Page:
Below is a more realistic comparison using interest rates based on the term of the loan.

Term Interest Rate Monthly Payment Lifetime Cost (Including Down Payment) Principal (Including Down Payment) Total Interest Paid
15 years 4.5% $1,376.99 $267,858.83 $200,000 $67,858.83
20 years 5.0% $1,187.92 $305,100.88 $200,000 $105,100.88
30 years 5.2% $988.40 $375,823.85 $200,000 $175,823.85
40 years 5.8% $965.41 $483,394.67 $200,000 $283,394.67
Figure 2: Interest and principal paid on a mortgage over various terms (years) and interest rates

As you can see in the second chart, the 40-year mortgage is 0.6% higher in interest than the 30-year mortgage. That lowers your monthly bill by only $22.99 a month, from $988.40 to $965.41 However, it will cost you a whopping $107,570.82 more over the life of the loan.

That's a big chunk of money that could go to fund your retirement or to pay for your children's college education. At best, you're forgoing money that you could have spent on vacations, home improvements, and any other expenditures.

Adjustable-Rate Mortgages (ARMs)

Adjustable-rate mortgages (ARMs) have a fixed interest rate for an initial term ranging from six months to 10 years. This initial interest rate, sometimes called a teaser rate, is often lower than the interest rate on a 15- or 30-year fixed loan. After the initial term, the rate adjusts periodically. This may be once a year, once every six months, or even once a month.

Loans with a fixed rate shorter than their terms are prone to interest rate risk. If interest rates rise, your monthly payments increase. Depending on your circumstances at the time, that could be an extra expense that you can't afford.

This degree of unpredictability is a problem for many people, especially those who have a fixed income and those who don't expect their incomes to rise.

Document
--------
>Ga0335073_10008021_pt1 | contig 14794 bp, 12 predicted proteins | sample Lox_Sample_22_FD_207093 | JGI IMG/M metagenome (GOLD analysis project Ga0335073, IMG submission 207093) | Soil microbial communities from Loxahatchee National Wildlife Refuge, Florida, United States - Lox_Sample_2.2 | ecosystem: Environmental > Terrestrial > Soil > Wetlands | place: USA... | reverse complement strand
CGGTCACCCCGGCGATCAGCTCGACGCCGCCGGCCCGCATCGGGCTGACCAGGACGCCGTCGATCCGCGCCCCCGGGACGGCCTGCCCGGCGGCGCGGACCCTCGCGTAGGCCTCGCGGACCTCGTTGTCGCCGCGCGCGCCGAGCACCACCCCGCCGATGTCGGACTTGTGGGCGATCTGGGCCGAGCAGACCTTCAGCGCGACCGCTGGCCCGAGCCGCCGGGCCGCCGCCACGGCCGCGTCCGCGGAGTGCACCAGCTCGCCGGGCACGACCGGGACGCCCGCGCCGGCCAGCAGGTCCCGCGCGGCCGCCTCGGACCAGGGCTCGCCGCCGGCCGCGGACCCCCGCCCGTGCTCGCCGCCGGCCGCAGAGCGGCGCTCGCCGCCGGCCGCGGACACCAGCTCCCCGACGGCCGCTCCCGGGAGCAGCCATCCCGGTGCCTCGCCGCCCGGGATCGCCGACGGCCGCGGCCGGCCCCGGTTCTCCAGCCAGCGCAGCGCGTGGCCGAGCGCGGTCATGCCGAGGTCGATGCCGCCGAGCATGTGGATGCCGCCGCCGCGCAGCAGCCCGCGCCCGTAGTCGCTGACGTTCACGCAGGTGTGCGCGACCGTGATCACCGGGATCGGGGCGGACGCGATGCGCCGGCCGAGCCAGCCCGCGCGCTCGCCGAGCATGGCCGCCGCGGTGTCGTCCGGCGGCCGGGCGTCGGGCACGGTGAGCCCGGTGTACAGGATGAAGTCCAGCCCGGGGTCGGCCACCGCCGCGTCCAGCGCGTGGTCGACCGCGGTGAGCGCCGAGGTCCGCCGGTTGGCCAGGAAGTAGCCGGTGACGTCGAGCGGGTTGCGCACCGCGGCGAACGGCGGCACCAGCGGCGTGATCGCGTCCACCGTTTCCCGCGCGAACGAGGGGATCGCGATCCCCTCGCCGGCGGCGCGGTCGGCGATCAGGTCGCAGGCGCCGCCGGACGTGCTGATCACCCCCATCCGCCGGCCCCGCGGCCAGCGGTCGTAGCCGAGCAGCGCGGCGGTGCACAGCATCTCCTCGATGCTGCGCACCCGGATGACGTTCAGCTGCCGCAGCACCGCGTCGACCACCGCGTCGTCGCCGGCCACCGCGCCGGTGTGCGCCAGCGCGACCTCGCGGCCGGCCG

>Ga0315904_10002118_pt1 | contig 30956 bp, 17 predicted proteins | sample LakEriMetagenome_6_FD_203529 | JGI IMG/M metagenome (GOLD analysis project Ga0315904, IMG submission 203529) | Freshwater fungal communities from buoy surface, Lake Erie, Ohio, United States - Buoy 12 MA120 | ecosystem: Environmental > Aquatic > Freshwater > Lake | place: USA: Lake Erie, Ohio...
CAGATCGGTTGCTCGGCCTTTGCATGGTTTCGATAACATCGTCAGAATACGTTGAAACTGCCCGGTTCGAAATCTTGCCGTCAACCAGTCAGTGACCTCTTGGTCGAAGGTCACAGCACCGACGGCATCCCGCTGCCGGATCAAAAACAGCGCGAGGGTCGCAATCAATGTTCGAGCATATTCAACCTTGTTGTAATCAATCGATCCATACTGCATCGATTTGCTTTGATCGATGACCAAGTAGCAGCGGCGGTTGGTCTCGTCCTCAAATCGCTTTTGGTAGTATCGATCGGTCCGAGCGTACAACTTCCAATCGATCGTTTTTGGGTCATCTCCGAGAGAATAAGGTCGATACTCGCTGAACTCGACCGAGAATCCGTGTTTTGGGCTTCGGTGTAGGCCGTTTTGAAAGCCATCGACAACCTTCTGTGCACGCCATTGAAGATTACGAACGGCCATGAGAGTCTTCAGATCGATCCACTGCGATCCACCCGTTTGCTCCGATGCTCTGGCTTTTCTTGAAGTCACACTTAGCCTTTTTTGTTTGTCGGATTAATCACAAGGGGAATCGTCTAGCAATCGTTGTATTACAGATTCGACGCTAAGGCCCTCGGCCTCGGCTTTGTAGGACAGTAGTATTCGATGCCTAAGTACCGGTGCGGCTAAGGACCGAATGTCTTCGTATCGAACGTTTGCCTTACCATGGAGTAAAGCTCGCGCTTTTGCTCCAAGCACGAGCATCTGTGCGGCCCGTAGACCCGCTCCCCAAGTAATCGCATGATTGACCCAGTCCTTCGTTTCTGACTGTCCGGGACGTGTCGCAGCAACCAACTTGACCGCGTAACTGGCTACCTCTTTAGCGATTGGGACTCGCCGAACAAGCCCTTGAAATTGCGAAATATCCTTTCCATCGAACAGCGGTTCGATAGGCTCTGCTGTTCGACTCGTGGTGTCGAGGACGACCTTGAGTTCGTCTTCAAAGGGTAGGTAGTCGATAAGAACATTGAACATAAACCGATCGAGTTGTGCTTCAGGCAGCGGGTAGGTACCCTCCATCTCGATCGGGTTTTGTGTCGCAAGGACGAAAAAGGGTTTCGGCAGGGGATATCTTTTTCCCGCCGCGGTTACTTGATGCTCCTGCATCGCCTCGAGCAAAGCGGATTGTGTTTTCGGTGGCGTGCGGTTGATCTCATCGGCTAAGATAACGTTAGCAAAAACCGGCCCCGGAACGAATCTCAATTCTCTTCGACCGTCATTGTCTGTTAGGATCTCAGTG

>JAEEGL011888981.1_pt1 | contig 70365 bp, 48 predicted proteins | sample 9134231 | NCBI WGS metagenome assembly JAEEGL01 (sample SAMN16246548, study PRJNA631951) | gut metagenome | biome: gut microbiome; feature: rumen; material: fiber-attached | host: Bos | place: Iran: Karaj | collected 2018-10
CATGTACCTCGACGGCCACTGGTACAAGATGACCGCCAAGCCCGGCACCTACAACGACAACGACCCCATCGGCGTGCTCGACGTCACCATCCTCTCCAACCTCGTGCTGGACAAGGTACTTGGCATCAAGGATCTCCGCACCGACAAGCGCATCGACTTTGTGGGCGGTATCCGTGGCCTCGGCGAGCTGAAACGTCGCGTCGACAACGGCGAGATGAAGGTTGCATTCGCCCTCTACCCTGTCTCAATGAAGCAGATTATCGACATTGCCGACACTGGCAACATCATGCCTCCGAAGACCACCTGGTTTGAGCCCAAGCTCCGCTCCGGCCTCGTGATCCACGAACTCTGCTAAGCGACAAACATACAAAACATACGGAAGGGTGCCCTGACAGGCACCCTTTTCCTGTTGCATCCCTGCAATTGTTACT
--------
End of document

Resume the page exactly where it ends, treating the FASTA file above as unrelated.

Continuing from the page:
ARMs become even riskier with jumbo mortgages because the higher your principal, the more a change in interest rate will affect your monthly payment.

Keep in mind, though, that adjustable interest rates can fall as well as rise. ARMs can be a good option if you expect interest rates to fall in the future.

Interest-Only Mortgages

If you take out an interest-only mortgage, you are pushing out the payment on the principal of the loan to a later date. Your monthly payment covers only the interest on the mortgage for the first five to 10 years.

The attraction is the lower monthly payment for those early years.

In many cases, interest-only mortgages require a lump sum payment for the principal balance by a certain date.

If you are very sure that your income will significantly increase in the future, an interest-only mortgage may be a good idea for you. Or perhaps you're a real estate investor who wants to reduce your carrying costs and intend to own the home for only a short period of time.

Of course, there is a downside. The interest rate on an interest-only mortgage tends to be higher than the rate you would pay on a conventional fixed-rate mortgage because people default on these loans more often.